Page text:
The expectation that all labours should follow this set standard is a bit mad, don’t you think? There’s no other physiological function in our bodies that is measured and evaluated like this. Each labour is unique and there are many different factors that are known to potentially lengthen your labour: epidurals, induction of labour, giving birth for the first time, baby’s position (back to back or head tilted sideways), lying on your back, advanced maternal age, being overweight, fear or anxiety, being a survivor of sexual or birth trauma, your waters releasing before labour.

Labour progress should be a holistic assessment, taking into consideration the whole picture. Our bodies work in marvellous and mysterious ways and the “one-size fits all” approach simply isn’t good enough for our birthing families. As long as the birthing person and baby are well, simple measures with little or no risk should be offered to correct any suspected delay, before introducing high risk medical interventions.


"Labour is taking too long"


If you’re offered interventions because your labour is “taking too long”, remember you can always ask for more time. If you or baby are becoming unwell your birth professionals will let you know that urgent action is needed, but in the vast majority of cases it is safe for you to take some time to consider your options and take action to improve things without the need for high risk interventions. ⁠

Here are some things you could try if you feel your labour has slowed down:⁠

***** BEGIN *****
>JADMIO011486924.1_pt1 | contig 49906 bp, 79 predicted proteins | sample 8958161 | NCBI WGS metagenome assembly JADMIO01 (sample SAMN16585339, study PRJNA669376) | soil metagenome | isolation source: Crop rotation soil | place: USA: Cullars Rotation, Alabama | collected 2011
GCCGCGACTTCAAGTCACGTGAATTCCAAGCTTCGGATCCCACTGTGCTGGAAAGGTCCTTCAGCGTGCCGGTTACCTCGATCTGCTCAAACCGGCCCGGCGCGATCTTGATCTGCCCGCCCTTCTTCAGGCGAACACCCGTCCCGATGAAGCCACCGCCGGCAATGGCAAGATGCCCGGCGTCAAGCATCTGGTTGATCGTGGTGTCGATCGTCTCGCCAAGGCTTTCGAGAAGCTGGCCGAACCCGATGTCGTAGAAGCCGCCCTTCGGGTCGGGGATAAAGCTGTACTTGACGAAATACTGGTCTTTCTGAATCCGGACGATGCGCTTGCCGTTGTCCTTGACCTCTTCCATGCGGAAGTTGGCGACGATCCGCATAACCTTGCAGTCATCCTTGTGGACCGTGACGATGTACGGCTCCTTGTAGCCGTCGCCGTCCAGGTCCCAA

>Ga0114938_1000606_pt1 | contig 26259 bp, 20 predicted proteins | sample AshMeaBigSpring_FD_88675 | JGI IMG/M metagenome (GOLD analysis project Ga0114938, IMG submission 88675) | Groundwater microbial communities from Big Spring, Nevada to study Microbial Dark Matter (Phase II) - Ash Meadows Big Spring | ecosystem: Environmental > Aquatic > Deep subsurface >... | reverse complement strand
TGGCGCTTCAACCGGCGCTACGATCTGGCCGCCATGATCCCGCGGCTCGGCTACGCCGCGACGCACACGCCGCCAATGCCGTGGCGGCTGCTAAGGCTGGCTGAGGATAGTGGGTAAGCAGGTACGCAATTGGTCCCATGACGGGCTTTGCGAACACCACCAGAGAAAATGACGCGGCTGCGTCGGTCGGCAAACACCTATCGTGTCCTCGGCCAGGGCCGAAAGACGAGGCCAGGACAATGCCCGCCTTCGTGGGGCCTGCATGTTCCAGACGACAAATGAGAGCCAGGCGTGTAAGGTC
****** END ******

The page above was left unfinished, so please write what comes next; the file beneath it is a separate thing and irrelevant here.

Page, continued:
Environment – dim lights, relaxing sounds and visuals, privacy, being surrounded by people you feel safe with. This will boost the release of birthing hormones and help things move along. Your birthing partner can be a great help with this.⁠

Moving and changing position – if baby is trying to find a better position, moving and shifting your pelvis will help them find their way. ⁠

Sit on the toilet – a full bladder can get in the way of labour progress. Sitting on the toilet for a few surges can also help relax your pelvic floor, helping baby rotate and come down. ⁠

Birthing pool – if you’re feeling tense or anxious, getting in warm water can relax you and help your labour move along. If you’ve been in a pool for some time, get out for a bit, stand, move, use the toilet. Your body may just need something different for a little while. ⁠

Drinking and eating – water or isotonic drinks will keep you well hydrated as long as you drink to thirst. You may not feel hungry, but a few bites of high-calorie foods will give you a nice energy boost to give your body the fuel it needs. ⁠

Whatever turn your journey takes, trust your body and your baby, both of you were beautifully designed to do this. Medical interventions are a blessing when needed, but can’t be removed once introduced, alongside the risks they carry. So if you and baby are well, why not try to move things along with more holistic and effective measures? Drugs will be readily available if you need them, but why not try some hugs first?